Dominican Sister of Hope Estelle (Maris Stella) Kilpatrick knew that she had a vocation when she was in high school. In September 1938, after her high school graduation, she entered the novitiate of the Dominican Sisters of Newburgh, New York. By 1941, she was teaching at Casa San Jose in Newburgh while earning her Bachelors in Elementary Education.
“The Casa was almost a continuation of what I had been doing teaching religious education,” Sister says. “The only difference was that I had been a layperson before!”
From Casa, Sister Estelle went to teach elementary school at Saint Thomas School in Cornwall, Mount Saint Mary Academy High School in Newburgh, and Pope Pius XII Regional High School in Passaic, New Jersey.
Then, she got some unexpected news.
“I was told that I would open Saints John and Paul School in Larchmont,” Sister recalls.
She was to be the founding principal of the brand-new school.
Although she admits to feeling nervous in the beginning, Sister Estelle says that the anxiety dissipated soon enough. She prepared thoroughly for the school’s opening: she purchased furniture and books, helped hire teachers, met with the pastor about plans for the school.
“You were kind of anxious, hoping that things would go alright, and meeting the parents and all.” Sister Estelle shares. “It’s like opening a house, really. But it was fun! By the first month, everything was going along smoothly. There were no real complaints.”
When Saints John and Paul School opened on September 8, 1952, the school included two classes each of kindergarten, first, second and third grades. It wasn’t long before Sister began to see her hard work coming to fruition: in each year that followed, two classes of a new grade were added. Six years later, Sister found herself preparing for the eighth-grade graduation; the school finally hosted kindergarten through eighth grade.
It wasn’t Sister Estelle’s first graduation ceremony nor was it her last, but it was perhaps her most joyful.
“That graduation felt good, really good!” Sister recalls. “And the kids were good. They were just as proud of being the first graduates as I was of them.”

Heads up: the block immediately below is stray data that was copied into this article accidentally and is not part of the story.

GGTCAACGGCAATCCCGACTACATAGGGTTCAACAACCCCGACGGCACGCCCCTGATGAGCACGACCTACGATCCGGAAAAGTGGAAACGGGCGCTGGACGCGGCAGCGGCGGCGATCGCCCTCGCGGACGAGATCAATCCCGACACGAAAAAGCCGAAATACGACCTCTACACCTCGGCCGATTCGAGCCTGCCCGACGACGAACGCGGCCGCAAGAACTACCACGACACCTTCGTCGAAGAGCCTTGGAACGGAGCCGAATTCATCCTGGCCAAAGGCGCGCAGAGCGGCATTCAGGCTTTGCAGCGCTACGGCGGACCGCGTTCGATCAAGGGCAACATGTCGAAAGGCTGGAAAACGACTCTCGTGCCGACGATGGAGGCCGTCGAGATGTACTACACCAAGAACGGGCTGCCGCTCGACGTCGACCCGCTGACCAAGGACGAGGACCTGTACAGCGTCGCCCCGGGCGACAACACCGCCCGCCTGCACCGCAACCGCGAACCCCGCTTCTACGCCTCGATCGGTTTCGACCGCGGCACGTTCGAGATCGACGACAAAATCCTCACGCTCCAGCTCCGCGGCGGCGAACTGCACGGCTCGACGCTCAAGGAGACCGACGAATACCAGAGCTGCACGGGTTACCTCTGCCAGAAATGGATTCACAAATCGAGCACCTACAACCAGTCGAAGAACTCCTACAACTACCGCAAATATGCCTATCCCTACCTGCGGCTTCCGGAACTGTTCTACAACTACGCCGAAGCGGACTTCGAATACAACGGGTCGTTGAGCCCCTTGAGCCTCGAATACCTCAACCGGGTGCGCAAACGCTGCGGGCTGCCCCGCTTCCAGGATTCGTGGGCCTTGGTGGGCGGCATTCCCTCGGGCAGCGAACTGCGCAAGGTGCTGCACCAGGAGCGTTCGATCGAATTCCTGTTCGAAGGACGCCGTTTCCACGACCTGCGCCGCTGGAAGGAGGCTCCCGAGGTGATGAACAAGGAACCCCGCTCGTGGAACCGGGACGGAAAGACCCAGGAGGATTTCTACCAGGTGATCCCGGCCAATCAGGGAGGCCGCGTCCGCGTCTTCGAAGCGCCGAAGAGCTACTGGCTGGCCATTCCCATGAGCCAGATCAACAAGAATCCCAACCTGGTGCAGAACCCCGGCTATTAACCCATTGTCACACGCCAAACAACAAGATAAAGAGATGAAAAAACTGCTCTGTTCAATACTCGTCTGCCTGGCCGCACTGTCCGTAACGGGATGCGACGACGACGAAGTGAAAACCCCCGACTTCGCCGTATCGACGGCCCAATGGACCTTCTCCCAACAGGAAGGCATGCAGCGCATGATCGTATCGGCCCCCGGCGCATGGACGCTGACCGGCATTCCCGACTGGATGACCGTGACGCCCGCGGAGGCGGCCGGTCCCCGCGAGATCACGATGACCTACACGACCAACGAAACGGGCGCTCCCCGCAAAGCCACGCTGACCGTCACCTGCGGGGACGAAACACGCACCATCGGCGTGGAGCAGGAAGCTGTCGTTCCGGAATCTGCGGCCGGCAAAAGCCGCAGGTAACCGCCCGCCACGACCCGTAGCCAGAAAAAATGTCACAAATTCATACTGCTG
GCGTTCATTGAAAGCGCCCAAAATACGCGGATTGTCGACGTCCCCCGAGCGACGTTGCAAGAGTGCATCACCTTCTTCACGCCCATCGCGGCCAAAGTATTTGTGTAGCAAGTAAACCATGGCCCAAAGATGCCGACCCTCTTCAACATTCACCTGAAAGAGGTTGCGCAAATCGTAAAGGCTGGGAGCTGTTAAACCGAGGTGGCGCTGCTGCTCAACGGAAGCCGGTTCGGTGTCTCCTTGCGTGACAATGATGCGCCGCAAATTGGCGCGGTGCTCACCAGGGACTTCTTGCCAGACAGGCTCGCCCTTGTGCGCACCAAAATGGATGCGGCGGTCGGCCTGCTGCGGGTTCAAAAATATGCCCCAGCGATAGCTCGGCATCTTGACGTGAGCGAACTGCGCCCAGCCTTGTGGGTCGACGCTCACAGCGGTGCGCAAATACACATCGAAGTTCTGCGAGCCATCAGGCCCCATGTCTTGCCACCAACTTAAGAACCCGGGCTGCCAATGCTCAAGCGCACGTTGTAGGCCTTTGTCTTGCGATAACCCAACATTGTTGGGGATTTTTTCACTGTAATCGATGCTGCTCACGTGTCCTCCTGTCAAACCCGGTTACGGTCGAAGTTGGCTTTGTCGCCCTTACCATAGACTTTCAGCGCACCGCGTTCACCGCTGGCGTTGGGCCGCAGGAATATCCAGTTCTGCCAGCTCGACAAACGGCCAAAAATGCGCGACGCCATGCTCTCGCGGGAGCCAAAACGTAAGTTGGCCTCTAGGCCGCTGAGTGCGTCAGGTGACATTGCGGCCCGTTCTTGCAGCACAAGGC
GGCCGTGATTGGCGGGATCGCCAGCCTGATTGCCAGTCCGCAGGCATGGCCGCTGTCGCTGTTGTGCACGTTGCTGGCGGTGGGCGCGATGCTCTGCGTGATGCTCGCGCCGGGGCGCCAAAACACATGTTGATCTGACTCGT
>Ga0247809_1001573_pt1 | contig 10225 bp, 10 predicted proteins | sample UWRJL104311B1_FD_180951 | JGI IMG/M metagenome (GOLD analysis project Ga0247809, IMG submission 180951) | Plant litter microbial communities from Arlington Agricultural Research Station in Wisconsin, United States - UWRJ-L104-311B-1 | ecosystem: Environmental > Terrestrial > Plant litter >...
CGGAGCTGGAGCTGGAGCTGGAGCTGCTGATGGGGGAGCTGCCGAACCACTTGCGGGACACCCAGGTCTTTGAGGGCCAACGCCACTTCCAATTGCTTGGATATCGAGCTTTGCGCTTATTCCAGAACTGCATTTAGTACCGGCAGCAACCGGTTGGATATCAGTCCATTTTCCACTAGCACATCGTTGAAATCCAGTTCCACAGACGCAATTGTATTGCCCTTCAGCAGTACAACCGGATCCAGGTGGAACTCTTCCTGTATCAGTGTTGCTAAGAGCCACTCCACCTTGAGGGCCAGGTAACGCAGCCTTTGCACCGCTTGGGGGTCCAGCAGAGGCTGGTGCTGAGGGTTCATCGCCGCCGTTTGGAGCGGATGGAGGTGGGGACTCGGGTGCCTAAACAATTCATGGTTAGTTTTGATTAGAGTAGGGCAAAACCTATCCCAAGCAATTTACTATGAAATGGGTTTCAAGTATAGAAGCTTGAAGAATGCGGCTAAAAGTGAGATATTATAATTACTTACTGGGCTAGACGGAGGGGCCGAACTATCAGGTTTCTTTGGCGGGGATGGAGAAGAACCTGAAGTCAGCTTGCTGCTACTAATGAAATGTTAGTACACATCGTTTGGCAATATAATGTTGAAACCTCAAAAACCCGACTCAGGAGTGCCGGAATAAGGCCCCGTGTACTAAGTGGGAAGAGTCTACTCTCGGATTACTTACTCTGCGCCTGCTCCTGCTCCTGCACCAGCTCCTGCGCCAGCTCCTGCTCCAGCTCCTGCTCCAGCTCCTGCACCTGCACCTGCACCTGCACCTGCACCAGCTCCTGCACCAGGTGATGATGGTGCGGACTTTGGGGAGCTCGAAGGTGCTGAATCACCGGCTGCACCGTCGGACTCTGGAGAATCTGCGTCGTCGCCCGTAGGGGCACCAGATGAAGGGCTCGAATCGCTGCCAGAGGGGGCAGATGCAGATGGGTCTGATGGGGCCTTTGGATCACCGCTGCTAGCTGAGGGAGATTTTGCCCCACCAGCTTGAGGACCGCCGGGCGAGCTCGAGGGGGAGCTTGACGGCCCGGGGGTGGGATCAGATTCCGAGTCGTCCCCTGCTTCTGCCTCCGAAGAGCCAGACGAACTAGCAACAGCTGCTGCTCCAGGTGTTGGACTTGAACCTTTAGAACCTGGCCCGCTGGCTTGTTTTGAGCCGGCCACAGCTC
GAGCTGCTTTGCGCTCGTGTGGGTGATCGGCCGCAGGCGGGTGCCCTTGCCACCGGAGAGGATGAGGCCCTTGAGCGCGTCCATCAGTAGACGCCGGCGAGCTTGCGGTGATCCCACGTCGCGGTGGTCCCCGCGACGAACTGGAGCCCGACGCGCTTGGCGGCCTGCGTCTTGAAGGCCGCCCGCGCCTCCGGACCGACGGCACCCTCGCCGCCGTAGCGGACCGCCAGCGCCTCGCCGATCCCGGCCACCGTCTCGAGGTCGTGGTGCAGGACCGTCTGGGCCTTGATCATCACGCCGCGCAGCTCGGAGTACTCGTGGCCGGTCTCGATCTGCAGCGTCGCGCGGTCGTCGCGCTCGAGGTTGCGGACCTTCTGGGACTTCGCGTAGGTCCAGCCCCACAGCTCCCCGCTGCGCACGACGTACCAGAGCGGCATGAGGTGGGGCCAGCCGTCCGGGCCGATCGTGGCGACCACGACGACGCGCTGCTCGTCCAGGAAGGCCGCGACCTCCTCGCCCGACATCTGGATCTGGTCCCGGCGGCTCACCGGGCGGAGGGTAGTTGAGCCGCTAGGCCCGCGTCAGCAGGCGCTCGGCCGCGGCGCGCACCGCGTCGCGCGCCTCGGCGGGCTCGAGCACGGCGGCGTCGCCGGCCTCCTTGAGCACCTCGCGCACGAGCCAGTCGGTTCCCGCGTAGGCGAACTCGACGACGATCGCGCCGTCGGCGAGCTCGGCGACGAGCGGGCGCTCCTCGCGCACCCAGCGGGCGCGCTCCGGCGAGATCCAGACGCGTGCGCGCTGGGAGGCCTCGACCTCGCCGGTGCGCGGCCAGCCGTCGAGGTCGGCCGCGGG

From that graduation, Sister Estelle was elated to watch students go on to high schools of their choice. It was rewarding for her to see that they were prepared well enough to get accepted into prestigious schools, and she was proud of the reputation that it afforded the new school.
After serving as principal for nine years, Sister Estelle went on to earn her doctorate in education at Columbia University. She then continued to teach, including twenty years as a professor at Mount Saint Mary College in Newburgh, New York.
Yet, as her ministry took her to a series of schools, and then college, she never forgot the school in Larchmont where she was principal first.
“I hoped that the school would continue after I left, that nothing would interfere with the work,” Sister shares.
Indeed Saints John and Paul has continued: more than fifty years after its opening, Saints John and Paul School is now the academic home to approximately three-hundred students. Moreover, the legacy that Sister Estelle began lives on: the school continues to do well by its students by preparing them for a promising future.
Recent alumni currently attend Regis High School, Fordham College Preparatory, The Ursuline School, Iona Preparatory, The Hackley School, and the The Harrodian School of London.
This, after all, is just what Sister Estelle wanted. After stressing that she’s “so happy” that the school continues –and adding that she “really” misses the kids—Sister notes that her biggest hope is that Saints John and Paul gives students a solid elementary education that will serve as a foundation for the rest of their lives. She hopes that the legacy of moving on to even bigger and better schools will continue to inspire the student body, just as it did in the beginning.
“There’s a firehouse across the street from the school, and, when I was there, the kids all wanted to be firemen,” Sister Estelle says. “Now, firemen are important. But I want my students to be more than firemen.”